In prophase, there are 46 condensed chromosome pairs. The chromosomes replicated during S phase (Doubling the original 23 pairs) and now appear as two sister chromatids connected via the centromere. During metaphase, the kinetochores of the chromatids attach to the spindle fibers and the chromosomes have now moved into position along the metaphase plate (an imaginary division) and are roughly central in the cell. During anaphase the spindles begin pulling the chromatids apart from one another and telophase begins. During telophase, the nuclear envelopes of the cells to be forms. At this point it's a tad murky as the chromosomes are clearly separated but the cell has not yet made a complete divide. The division completes during cytokinesis beginning with the formation of a cleavage furrow will separate the cytoplasm and eventually yields two daughter cells. At this point the cell will have 23 chromosome pairs.
The above is only true if we are talking about a somatic cell. If we are talking about a sex cell i.e a sperm or an egg then after the first meiotic division, there will be another one that follows the same processes as the first, only this time without the luxury of having undergone the replication during S phase and as such once cytokinesis finishes there will only be 23 single chromosomes in the given sex cell.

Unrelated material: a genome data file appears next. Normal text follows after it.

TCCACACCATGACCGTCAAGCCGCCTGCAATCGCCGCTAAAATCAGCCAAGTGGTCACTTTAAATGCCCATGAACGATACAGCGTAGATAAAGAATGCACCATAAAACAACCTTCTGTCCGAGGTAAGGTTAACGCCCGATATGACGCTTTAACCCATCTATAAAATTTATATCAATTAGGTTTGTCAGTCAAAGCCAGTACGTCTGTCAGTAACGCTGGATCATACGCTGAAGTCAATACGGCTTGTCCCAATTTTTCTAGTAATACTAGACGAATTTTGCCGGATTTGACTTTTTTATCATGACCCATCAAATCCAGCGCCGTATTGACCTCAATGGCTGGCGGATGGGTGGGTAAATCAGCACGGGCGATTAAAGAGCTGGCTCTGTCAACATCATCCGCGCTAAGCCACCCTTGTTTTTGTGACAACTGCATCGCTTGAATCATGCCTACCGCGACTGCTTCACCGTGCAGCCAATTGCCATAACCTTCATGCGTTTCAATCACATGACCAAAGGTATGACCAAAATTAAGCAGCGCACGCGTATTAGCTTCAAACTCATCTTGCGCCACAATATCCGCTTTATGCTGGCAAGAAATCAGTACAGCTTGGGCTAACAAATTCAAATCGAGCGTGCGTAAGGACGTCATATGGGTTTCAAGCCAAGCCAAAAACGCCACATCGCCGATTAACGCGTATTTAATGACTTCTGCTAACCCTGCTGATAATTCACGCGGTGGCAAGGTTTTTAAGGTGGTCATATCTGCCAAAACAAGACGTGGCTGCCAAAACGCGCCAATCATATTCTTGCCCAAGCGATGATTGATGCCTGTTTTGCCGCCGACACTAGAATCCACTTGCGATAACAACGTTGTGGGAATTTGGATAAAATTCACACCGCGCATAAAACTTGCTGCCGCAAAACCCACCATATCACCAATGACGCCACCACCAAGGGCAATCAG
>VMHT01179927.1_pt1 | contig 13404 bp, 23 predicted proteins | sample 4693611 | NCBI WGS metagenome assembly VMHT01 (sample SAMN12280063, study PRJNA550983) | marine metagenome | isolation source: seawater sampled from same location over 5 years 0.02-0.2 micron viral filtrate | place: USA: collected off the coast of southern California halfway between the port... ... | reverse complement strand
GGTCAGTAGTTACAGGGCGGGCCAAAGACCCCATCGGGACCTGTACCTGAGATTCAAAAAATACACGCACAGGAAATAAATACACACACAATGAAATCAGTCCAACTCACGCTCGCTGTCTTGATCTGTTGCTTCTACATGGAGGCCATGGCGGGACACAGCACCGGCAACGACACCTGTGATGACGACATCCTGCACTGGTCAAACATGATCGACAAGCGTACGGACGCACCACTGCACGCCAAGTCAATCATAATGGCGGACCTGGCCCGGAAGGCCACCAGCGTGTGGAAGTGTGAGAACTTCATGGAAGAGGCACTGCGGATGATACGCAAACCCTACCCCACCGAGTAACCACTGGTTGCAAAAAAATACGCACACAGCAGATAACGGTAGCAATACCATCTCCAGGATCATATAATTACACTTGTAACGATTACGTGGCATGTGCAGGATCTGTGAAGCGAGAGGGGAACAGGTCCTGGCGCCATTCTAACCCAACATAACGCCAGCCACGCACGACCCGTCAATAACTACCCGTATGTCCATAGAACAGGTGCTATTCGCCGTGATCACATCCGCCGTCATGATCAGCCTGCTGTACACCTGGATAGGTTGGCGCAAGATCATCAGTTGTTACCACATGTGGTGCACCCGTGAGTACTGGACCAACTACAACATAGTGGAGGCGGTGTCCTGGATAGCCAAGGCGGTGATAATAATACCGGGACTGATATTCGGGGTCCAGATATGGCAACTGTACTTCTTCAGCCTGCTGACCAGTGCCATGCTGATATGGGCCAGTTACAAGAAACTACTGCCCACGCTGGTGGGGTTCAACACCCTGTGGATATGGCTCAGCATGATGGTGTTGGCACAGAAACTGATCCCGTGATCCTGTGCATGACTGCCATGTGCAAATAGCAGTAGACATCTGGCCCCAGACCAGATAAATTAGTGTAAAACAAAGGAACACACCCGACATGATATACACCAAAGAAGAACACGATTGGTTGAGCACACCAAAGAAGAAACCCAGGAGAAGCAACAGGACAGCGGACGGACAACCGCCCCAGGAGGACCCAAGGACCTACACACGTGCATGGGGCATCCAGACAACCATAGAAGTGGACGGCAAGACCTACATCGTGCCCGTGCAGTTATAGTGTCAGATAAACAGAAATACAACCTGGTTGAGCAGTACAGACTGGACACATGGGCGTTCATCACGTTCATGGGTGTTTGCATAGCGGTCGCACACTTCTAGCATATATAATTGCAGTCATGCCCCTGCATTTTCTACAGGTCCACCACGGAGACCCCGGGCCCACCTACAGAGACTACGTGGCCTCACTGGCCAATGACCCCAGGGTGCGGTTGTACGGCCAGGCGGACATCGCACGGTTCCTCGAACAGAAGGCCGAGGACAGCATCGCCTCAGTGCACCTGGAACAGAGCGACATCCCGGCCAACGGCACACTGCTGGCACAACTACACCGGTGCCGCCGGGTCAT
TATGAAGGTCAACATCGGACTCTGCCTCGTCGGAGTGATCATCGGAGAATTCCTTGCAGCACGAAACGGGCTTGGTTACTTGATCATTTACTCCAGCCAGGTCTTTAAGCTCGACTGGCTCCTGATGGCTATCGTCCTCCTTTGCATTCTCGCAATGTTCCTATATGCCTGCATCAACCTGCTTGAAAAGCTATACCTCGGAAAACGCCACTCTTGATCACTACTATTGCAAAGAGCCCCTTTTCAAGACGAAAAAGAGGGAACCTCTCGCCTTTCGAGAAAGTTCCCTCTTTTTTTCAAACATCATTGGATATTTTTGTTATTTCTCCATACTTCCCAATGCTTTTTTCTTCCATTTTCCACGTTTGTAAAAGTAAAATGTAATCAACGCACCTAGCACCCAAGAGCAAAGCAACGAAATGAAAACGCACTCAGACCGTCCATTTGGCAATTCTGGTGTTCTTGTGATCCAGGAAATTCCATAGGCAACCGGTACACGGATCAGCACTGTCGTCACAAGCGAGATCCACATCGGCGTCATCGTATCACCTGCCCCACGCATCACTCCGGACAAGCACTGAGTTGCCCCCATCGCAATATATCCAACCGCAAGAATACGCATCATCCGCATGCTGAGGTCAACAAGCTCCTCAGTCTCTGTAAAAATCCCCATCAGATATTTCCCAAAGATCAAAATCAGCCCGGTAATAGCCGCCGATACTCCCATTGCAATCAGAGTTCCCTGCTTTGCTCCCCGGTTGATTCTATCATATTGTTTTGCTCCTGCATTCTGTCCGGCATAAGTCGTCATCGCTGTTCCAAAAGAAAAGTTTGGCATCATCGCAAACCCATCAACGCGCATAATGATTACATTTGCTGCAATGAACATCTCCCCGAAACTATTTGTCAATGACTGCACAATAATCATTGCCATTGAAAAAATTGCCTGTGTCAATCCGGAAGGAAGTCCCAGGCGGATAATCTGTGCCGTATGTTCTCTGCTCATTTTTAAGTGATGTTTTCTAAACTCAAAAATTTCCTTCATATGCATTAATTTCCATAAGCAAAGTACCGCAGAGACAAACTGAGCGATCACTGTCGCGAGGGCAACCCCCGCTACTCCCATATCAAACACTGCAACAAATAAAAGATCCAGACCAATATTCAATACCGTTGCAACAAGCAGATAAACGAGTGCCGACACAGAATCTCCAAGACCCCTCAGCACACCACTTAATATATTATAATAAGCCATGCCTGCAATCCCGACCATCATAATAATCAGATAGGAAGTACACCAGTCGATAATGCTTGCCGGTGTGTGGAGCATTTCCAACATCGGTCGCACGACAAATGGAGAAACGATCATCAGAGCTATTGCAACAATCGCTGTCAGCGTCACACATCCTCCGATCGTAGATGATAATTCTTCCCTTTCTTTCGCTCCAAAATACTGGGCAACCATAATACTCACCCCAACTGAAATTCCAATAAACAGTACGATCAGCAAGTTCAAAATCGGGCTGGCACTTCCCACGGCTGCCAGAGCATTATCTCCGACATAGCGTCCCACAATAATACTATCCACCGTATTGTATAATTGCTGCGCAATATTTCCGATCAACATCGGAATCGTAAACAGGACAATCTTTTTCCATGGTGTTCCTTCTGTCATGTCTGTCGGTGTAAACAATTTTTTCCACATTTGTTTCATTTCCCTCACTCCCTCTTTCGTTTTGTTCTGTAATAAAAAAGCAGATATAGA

So I would say 92 total chromosome from S phase to cytokinesis 1 of meiosis 1. and after cytokinesis 46 with the addendum that if we are discussing a sex cell and not a somatic cell it will then begin meiosis 2 carrying the 46 chromosomes through until after cytokinesis at which point it will only have 23 single chromosomes.
During mitosis the cell remain with 46 chromosomes. Only chromatid numbers are changed. It became doubled. Each chromosome has 2 chromatids. In prophase the chromatid numbers doubled and at last when the cell divided in to two then each cell contain 46 chomosom as well as same number of chromatid.